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The Honourable
 Anne Clare Cools

Assumed office 
January 13, 1984

Born August 12, 1943 (1943-08-12) (age 66)
Barbados, British West Indies
Political party Liberal (1984-2004)
Conservative (2004-2007)
Non-aligned (2007-)
Religion Anglican

Anne Clare Cools (born August 12, 1943) is a member of the Canadian Senate. Born in Barbados, she was the first black person to be appointed to Canada's upper house.

Her family immigrated to Canada in 1957 when Cools was 14 years old, and settled in Montreal. Attending McGill University to study social work in the 1960s, she became involved in radical campus politics. In 1969, she was a participant in a 10-day sit-in at Sir George Williams University (later Concordia University), protesting alleged racism at the school. The action ended with $2 million worth of damage to computer equipment. Although not accused of damaging property herself, Cools was sentenced to four months imprisonment for participating in the sit-in.

In 1974, Cools moved to Toronto where she founded one of the first shelters for abused women in Canada, Women in Transition Inc., and served as its Executive Director.

She twice sought election to the Canadian House of Commons as a candidate of the Liberal Party of Canada. She lost the Liberal nomination in a highly contested race against John Evans for the 1978 by-election in Rosedale. She ran again in 1979, and won the nomination but was defeated in both the 1979 and 1980 elections by Progressive Conservative candidate David Crombie. On her second attempt, she lost by fewer than 2,000 votes.

In 1984, she was summoned to the Canadian Senate by then Governor General Edward Schreyer, on the recommendation of Prime Minister Pierre Trudeau.

In the 1990s, Senator Cools served on the Senate/House of Commons Special Joint Committee on Child Custody and Access, which in December, 1998 issued its report, For the Sake of the Children. A principal recommendation of this report was that, following a relationship breakdown, shared parenting should be presumed to be in the best interests of the child.[1] Her extensive work on the Committee, and its wide investigations, saw her become increasingly outspoken on the issues of fathers' rights, divorce and family values. She was candid in her criticism of the Liberal government of Prime Minister Jean Chrétien when proposed legislation to be introduced in the House of Commons was shelved after intense lobbying by women's groups.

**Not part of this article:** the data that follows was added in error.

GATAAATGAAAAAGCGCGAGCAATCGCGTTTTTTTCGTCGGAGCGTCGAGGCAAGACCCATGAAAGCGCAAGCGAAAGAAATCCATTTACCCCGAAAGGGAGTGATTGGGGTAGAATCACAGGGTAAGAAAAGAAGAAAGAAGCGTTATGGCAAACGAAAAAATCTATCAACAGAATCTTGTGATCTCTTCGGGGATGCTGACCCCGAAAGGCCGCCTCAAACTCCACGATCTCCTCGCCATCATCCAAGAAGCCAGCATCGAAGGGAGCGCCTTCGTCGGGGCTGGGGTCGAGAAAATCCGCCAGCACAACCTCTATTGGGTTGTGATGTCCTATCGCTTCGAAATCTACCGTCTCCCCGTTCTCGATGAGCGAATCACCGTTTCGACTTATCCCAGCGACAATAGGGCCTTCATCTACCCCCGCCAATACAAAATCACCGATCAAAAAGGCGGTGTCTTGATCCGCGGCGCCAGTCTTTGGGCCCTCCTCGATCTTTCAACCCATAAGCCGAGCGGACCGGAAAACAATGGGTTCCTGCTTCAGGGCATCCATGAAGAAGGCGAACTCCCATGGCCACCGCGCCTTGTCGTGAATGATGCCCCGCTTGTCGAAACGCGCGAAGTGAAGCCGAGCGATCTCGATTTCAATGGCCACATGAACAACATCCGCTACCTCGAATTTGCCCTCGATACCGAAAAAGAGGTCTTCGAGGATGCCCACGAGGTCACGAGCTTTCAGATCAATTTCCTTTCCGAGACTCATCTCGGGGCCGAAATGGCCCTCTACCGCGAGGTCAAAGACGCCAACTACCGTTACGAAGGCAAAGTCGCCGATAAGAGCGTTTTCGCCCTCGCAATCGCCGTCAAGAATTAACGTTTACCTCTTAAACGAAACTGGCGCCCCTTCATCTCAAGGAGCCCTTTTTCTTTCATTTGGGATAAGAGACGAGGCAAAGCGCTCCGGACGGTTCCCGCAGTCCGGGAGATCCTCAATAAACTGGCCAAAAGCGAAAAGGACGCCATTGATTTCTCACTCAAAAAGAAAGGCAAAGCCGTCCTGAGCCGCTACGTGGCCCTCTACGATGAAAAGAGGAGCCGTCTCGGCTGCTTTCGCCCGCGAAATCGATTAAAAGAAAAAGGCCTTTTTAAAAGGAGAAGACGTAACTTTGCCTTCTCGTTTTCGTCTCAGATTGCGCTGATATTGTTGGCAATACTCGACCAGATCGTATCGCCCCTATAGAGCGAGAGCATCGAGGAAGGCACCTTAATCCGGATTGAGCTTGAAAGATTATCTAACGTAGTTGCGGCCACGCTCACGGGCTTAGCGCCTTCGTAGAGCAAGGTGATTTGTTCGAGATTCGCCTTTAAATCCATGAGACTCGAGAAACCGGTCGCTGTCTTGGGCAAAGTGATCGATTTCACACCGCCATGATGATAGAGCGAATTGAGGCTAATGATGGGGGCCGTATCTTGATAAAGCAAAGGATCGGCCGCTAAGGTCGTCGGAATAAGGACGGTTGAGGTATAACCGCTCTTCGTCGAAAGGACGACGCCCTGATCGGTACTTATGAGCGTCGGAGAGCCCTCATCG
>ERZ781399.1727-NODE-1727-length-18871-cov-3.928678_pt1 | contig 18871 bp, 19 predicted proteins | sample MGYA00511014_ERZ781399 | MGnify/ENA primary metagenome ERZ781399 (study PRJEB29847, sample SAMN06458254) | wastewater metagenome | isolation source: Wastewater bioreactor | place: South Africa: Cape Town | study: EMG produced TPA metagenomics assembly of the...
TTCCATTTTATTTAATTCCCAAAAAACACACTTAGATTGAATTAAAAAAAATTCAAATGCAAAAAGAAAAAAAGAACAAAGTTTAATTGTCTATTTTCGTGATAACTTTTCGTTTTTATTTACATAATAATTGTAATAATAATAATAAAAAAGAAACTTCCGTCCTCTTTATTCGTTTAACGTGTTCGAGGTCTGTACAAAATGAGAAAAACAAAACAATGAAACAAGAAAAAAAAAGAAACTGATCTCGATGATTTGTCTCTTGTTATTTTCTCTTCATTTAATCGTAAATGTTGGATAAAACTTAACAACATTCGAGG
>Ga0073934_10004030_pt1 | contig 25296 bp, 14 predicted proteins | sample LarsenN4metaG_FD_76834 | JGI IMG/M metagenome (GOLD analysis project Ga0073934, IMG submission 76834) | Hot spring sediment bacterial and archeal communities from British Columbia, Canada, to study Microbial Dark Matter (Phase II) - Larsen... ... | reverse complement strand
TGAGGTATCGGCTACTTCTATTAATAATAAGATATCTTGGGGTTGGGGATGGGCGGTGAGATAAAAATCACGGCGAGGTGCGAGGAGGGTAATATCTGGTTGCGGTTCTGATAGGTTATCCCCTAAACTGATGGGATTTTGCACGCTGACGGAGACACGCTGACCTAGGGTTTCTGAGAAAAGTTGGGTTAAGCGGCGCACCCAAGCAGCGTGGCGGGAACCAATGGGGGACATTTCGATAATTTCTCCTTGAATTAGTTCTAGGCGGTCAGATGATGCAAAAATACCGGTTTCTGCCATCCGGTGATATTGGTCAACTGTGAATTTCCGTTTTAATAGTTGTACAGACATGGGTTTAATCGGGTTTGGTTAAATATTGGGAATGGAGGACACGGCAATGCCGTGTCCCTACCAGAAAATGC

Senator Cools also became increasingly critical of the Liberal governments of Jean Chrétien and Paul Martin, and of same-sex marriage. On June 8, 2004, she announced that she was crossing the floor to join the Conservative Party of Canada.

Cools was vocal in criticizing Martin after the passing of a motion of non-confidence against his government in 2005. She openly called for Martin to resign rather than dissolving Parliament, stating that the motion of non-confidence was expressing no-confidence in the Prime Minister, and not directly in the government. Rather than calling for a general election, Cools stated that Martin should have resigned.

On June 25, 2007 she was removed from Conservative caucus for speaking out against Prime Minister Stephen Harper and for voting against the 2007 budget but is still recognized as a Conservative on government forms.

She has designated herself as representing the Senate division of Toronto-Centre-York.


Assault controversy

In 2005, Cools claimed to have been assaulted by fellow Senators and to have witnessed a Senator hitting a child. Canadian Senators expressed shock after the claims were picked up by the media.[2]

See also


  1. ^ Committee Report;
  2. ^ Canadian Press (2005-06-07). "Senator's Assault Claim Prompts Calls for Action". London Free Press. Retrieved 2007-02-24.  

External links



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